This picture was taken in 1985, the day of my First Holy Communion. My wooden stance and expression say it all. I remember receiving a white chocolate cross. I despise white chocolate, but I choked down that poor excuse for the real thing because it was expected.
Something was amiss, and my subconscious knew it. At that time, institution I was taught to trust had just convinced the Pennsylvania State Legislature to revoke my right to receive my Original Birth Certificate (OBC) because of my adopted status.
In the 30 years since, there have been multiple attempts to reverse this unjust law. Every time, the PA Catholic Conference has shown up to thwart those efforts.
The latest, House Bill 162, would treat adopted adults equally to other Pennsylvanians by restoring their right to access their OBCs. This past week, the PACC successfully convinced the Senate Aging & Youth Committee to tack on an amendment that would give birth parents the power to revoke this right. A large group of us (adoptees, original mothers, adoptive parents, and a representative from a progressive adoption agency) filled the front benches of the gallery as politicians discussed our rights as if they were negotiable. The few-but-powerful sat behind us, thinly smiling as the Committee did their bidding.
Why does the PA Catholic Conference have such a vested interest in locking away our information? At the Committee Hearing last March, they testified that relinquishing mothers were promised their names would be kept secret from their children. No such promise is (or was ever) written in relinquishment papers. One has to wonder who might have verbally made this false promise, and why.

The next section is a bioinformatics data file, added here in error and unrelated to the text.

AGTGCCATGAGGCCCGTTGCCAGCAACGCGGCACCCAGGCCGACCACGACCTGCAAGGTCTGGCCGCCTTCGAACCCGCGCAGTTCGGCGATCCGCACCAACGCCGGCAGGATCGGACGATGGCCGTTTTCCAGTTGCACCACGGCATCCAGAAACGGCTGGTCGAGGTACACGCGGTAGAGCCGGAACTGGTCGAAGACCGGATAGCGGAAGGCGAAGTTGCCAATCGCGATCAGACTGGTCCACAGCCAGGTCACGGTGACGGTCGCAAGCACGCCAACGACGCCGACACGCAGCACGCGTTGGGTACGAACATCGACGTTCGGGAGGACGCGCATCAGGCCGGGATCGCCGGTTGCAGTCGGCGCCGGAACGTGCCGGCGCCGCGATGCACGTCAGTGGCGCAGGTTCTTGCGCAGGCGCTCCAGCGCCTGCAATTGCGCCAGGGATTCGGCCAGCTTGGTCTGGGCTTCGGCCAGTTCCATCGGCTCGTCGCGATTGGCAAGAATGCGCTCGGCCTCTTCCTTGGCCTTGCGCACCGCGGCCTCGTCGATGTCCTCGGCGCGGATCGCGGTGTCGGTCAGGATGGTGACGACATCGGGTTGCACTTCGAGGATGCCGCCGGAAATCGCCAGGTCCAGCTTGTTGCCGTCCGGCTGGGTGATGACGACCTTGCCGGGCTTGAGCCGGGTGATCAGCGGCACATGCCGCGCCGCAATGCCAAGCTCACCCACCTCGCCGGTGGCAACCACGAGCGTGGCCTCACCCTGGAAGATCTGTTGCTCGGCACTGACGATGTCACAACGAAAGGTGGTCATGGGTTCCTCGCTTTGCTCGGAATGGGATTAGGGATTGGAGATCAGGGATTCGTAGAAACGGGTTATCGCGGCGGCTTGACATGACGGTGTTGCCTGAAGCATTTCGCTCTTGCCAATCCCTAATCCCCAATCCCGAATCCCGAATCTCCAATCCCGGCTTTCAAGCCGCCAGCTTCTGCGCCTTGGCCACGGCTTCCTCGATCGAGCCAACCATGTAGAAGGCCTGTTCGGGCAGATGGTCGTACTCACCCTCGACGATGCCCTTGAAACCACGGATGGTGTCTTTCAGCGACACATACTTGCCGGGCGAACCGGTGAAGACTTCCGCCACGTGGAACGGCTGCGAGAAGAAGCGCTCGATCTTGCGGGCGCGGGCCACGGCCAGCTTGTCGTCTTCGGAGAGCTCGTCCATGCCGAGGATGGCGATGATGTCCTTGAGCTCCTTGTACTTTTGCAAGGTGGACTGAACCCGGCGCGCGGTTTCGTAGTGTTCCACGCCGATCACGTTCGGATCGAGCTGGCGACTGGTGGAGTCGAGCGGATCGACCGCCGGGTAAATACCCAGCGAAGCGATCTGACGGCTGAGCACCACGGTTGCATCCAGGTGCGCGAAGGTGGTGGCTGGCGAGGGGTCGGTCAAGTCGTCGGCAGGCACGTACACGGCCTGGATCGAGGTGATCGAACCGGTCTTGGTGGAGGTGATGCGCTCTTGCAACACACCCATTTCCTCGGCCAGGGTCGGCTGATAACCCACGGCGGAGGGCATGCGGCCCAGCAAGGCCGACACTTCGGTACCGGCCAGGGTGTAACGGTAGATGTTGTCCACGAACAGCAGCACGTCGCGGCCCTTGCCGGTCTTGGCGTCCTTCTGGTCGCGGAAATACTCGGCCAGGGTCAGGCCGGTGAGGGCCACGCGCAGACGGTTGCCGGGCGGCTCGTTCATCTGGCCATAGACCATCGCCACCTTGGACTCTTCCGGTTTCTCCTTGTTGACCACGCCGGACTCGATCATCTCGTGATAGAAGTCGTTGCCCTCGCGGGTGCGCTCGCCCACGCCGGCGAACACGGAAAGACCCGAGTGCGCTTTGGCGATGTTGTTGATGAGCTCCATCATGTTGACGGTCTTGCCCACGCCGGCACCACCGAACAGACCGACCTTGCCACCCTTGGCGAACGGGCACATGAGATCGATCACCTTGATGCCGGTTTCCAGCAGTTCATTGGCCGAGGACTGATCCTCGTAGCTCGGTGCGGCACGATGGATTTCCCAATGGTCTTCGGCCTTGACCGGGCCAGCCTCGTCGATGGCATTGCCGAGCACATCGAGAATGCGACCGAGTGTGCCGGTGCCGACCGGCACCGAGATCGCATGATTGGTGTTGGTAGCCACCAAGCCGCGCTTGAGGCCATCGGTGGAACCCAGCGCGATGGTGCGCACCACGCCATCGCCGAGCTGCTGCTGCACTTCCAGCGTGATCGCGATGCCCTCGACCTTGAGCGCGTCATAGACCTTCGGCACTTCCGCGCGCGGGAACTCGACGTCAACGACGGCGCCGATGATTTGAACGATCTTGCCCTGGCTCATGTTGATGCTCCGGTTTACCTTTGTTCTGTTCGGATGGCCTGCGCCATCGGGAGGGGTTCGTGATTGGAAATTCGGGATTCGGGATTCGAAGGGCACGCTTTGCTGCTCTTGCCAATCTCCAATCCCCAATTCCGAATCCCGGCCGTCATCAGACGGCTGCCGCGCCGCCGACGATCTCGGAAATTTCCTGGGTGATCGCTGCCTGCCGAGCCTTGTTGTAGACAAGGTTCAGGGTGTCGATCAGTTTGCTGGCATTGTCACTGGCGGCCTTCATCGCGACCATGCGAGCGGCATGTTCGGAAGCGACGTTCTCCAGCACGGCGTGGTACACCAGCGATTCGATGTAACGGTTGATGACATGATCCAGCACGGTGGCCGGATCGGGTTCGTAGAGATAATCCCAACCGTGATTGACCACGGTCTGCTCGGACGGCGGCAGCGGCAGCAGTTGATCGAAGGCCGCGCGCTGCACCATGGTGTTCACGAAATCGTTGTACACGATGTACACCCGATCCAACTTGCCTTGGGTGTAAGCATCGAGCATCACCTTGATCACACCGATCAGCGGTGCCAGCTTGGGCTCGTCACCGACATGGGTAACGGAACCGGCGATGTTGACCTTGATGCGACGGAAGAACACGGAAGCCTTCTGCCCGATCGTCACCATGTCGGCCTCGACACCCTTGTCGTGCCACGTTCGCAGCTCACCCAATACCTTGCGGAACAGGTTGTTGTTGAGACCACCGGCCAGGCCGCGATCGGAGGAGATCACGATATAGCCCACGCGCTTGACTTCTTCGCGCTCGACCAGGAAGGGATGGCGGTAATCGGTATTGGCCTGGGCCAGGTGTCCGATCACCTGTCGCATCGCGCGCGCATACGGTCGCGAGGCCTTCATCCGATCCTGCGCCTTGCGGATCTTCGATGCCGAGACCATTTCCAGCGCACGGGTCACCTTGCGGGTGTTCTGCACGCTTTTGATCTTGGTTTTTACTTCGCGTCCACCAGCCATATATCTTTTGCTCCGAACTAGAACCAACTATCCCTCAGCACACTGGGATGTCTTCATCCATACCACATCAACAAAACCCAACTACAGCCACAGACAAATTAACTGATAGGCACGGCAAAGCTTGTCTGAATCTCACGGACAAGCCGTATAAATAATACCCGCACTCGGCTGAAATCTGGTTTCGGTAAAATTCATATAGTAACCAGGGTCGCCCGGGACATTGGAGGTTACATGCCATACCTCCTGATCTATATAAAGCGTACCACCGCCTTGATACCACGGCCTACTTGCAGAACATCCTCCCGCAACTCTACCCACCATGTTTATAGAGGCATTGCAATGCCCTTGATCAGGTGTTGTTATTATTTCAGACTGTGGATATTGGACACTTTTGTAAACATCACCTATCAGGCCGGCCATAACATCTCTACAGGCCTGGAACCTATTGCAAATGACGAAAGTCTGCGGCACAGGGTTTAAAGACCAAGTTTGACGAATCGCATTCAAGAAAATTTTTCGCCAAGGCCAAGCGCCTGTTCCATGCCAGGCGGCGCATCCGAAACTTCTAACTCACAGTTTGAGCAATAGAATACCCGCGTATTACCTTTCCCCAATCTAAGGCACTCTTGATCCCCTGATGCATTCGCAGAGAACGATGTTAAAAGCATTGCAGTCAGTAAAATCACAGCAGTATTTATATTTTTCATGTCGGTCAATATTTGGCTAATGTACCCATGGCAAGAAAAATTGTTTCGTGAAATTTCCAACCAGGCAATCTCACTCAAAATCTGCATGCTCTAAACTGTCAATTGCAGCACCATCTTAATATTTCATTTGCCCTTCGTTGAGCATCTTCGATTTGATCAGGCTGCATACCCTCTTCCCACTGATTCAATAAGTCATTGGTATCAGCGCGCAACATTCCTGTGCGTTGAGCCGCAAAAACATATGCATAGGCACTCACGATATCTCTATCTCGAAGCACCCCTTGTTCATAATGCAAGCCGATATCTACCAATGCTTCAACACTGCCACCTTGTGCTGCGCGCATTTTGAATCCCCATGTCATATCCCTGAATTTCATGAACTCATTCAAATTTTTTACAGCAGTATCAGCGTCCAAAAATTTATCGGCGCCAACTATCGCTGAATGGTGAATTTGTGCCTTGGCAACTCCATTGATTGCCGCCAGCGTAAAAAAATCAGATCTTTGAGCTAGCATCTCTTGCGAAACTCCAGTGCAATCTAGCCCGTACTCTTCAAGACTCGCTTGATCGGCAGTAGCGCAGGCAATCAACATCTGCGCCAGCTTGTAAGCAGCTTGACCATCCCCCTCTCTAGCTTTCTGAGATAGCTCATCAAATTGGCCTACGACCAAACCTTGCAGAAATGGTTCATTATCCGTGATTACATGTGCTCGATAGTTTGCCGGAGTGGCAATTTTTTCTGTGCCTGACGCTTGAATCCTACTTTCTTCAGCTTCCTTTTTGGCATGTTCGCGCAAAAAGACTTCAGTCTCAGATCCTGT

The PACC also claims that mothers would be more likely to have abortions if the State could not promise them anonymity in adoption. When asked by the Senate Aging & Youth Committee how they arrived at this conclusion, Francis Viglietta of the Catholic Conference stammered that this was “just common sense.” Common sense would dictate backing up one’s assertions with data.
American Adoption Congress has compiled abortion and adoption statistics from states that allow adoptees access to their OBCs. It shows the number of abortions actually declined in these states after OBCs were unsealed, most falling lower than the national average. Alaska and Kansas, the two states that have never sealed adoptees’ OBCs, rank 1st and 5th in the nation for number of adoptions. This research can be read here: http://www.americanadoptioncongress.org/reform_adoption_data.php.
The PACC has to know this by now (we’ve only been shouting it from the rooftops for years). If they were going for sheer numbers in terms less abortion, one would think they’d support open records. So why don’t they?